Law Offices of James W. Mallonee, P.A.
Port Charlotte 941-206-2223
Venice 941-207-2223
Helping individuals & families across Florida with their legal matters since 2005

Estate Litigation (Is It Worth It?)

Is litigation involving Estate Administration worth it? The short answer is probably not. This is especially true if one of the main characters needed to prove the source of litigation is deceased. The reason for this is that the main character who can state whether they consented to certain activities involving the distribution of their estate agreed or did not agree to the ultimate distribution outcome of their estate is deceased.

How a person’s assets are to be distributed is always decided by their Will or Trust if one exists, and if there is none, the intestate laws of the State where the decedent was domiciled. The Will or Trust directs how the Testator or Grantor wanted their assets to be directed following their death. The problem comes in when suggestions are made to the Testator or Grantor by outsiders who have managed to convince such Grantor or Testator to give it to someone they ordinarily would not. On the surface this would seem easy to determine, except that the person who can provide evidence of what they would do may be dead and can’t speak for themselves. Worse yet, they may be alive, but their mind is diminished to the point that they have no recollection of who is the target of their bounty.

In this author’s experience, to fully litigate an estate involving outside influences will cost approximately $100,000.00; all payable to the attorney and experts who will be making conclusions about the Testator or Grantor’s ability to make rational decisions when deciding on who gets what from the decedent’s estate.

The author’s office receives calls from individuals who claim that one sibling is getting an unfair amount of the parents’ estate. Sadly, this may be true, but unless Mom or Dad are still alive and able to communicate, there is little that can be done except to reach out to the person who published the Will or Trust and find out what were the circumstances under which the Will or Trust were created. Most times the representing attorney will not discuss the situation because of confidentiality. What makes it worse is that no litigation can take place prior to Mom or Dad’s death because the law does not provide for estate litigation prior to death. The reason for this is that Mom or Dad could revoke or change their testamentary documents prior to death.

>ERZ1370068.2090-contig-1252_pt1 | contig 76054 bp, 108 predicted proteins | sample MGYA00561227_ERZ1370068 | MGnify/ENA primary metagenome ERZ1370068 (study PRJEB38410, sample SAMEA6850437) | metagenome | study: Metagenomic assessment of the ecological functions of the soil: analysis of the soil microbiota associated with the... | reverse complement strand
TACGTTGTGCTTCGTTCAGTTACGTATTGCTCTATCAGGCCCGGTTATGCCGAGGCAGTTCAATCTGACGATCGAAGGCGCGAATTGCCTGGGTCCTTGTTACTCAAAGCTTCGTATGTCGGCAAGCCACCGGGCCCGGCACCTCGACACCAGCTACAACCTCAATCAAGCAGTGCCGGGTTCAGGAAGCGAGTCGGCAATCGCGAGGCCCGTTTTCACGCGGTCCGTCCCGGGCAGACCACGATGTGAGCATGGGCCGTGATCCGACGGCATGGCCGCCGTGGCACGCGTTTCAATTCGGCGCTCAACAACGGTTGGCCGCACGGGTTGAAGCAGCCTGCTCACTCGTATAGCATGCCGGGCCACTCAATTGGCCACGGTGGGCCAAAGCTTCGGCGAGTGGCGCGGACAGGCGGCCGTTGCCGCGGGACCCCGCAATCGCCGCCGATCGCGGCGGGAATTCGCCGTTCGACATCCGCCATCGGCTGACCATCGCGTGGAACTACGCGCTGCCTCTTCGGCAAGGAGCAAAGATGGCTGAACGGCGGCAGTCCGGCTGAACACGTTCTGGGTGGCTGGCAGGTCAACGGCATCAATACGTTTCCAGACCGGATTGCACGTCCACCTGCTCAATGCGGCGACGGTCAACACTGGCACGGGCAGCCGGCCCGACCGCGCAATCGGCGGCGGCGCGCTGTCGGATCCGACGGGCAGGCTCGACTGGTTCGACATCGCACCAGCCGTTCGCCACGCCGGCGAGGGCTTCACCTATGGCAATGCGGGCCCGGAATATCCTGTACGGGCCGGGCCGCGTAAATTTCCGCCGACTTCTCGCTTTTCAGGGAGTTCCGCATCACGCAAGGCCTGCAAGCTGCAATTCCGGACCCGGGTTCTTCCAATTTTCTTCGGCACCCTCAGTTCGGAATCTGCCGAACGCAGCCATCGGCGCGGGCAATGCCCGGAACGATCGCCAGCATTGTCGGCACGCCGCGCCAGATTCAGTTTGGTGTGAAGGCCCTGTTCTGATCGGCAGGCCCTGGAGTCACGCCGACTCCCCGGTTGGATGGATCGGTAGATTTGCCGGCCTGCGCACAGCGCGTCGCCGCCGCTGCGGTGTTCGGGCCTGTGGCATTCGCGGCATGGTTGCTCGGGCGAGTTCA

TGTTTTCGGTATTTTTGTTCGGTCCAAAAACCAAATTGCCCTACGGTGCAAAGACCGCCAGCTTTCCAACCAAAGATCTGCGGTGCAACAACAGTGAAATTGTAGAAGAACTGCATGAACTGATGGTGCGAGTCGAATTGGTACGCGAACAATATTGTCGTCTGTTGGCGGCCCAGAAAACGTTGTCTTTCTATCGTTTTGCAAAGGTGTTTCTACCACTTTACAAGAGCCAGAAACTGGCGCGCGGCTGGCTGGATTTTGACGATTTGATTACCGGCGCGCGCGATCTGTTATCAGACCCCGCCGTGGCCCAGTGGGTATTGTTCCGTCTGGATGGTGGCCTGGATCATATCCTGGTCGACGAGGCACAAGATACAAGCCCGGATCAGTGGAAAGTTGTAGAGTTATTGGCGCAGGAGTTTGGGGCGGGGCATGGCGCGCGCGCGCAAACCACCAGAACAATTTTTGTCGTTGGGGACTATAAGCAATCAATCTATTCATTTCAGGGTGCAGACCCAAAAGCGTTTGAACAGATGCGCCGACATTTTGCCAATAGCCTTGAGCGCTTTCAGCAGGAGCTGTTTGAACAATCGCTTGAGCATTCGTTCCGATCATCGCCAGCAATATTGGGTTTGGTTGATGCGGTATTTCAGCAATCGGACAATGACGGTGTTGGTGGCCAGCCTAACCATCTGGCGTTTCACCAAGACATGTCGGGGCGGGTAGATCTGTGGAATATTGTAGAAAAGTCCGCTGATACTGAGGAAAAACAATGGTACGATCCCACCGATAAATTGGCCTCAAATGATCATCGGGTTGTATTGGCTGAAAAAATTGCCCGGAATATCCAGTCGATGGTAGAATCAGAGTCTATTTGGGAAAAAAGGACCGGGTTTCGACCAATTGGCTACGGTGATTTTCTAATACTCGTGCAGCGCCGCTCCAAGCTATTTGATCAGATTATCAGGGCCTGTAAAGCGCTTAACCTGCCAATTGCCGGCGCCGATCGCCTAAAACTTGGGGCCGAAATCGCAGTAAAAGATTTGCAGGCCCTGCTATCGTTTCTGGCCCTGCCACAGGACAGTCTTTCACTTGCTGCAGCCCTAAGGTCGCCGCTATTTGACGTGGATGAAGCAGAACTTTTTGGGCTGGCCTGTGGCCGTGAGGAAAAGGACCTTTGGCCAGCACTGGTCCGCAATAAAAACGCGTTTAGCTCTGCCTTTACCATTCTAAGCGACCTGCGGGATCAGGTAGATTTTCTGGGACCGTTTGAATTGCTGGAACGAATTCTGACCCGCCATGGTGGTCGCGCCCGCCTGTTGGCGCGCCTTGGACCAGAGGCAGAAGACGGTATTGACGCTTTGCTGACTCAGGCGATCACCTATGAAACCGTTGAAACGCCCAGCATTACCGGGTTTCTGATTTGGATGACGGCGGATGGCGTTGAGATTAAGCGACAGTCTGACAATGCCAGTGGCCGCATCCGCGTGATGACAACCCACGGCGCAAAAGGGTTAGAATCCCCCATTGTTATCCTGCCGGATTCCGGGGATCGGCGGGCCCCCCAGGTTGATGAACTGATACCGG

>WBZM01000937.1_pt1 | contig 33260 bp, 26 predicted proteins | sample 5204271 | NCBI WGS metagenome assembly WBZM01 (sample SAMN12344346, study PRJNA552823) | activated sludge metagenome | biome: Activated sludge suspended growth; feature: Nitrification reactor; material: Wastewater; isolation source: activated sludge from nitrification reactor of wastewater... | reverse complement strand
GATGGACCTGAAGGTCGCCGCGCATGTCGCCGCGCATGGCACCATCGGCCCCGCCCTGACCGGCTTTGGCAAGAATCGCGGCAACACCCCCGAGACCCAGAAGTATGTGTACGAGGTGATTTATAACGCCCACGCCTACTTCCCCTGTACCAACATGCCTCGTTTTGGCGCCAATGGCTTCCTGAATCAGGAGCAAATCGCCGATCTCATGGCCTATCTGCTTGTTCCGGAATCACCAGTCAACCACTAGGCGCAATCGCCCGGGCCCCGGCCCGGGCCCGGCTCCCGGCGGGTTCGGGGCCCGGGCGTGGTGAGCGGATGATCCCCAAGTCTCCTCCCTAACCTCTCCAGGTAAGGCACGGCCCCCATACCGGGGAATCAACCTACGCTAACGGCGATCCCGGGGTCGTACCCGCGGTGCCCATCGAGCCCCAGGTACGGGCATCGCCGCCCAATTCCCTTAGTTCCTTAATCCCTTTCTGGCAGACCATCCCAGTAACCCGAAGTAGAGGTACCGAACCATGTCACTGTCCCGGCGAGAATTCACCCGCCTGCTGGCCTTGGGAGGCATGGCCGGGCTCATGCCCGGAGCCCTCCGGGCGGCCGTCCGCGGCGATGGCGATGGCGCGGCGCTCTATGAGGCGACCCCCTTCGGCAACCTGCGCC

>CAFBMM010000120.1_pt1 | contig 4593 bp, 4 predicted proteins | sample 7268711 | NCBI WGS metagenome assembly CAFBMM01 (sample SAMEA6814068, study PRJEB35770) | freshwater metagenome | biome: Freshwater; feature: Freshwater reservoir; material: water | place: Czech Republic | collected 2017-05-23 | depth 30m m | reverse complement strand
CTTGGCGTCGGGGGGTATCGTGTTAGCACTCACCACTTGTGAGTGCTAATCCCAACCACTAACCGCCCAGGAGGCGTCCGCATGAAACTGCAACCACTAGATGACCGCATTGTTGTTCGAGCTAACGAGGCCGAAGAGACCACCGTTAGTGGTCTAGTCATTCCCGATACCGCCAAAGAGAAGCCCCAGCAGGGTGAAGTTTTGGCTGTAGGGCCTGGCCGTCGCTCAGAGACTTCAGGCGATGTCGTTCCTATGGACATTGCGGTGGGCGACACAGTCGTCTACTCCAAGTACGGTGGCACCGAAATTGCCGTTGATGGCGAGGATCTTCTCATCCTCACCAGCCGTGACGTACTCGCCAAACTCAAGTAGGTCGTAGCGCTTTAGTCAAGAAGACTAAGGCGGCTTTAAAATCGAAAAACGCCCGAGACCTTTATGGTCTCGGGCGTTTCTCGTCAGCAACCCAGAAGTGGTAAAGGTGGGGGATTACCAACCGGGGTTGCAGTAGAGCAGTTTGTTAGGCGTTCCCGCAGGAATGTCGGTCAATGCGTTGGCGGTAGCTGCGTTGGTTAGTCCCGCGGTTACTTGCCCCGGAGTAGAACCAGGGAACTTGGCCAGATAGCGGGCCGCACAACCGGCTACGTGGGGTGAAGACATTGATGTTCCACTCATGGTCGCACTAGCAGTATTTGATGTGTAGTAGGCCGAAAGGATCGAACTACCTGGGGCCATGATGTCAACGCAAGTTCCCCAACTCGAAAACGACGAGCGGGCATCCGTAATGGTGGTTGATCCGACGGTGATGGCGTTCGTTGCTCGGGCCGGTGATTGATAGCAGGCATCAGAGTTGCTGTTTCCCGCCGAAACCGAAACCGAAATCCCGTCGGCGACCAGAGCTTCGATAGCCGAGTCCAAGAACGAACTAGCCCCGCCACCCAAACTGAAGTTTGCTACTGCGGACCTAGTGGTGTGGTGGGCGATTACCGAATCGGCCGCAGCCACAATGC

What are the primary markers used to establish if someone has evidence of undue influence by an outsider or family member? The classic cases involve, a testator’s Will has been in place for multiple years and suddenly changes are made when a new person has entered into the daily life of the decedent. Other cases involve limiting a testator’s access to family members such as telephone calls, visits and letters with claims from an outsider that they have been abandoned. Additional signs of influence involve the gifting of tangible property (e.g. car) or suspicious withdrawals of cash from their financial accounts.

Thus, it would be a good idea to consider adding someone to a financial account, but only for copies of statements so that the person receiving copies of the statements cannot have access to the account, but can watch to make certain no strange withdrawals are being done without a third party’s notice. The down side of doing this is the Testator or Grantor may feel intimidated that someone is looking over their shoulder due to their infirmity; which is a difficult thing for an older adult to accept.

Florida has put in place new legislation to protect exploitation of the elderly. The new legislation increases the ability of an outsider or law enforcement personnel to determine if exploitation has occurred to a vulnerable adult (e.g. elderly or disabled person). There are also new laws on the books giving a financial institution the ability to prevent giving money away from a person’s account if it suspects exploitation.

If you suspect that a person is being exploited you should contact the nearest law enforcement organization’s economic crimes division and explain what is going on (this is not a 911 type call). Be sure to have some form of evidence available to prove your point. Alternatively, contact the elder adult’s children and let them know as well.

So, is it worth litigating an estate? Sadly, there is no right answer to that question, but you should have that discussion with the attorney of your choice before jumping into a lawsuit.

This article is intended for informational use only and is not for purposes of providing legal advice or association of a lawyer – client relationship

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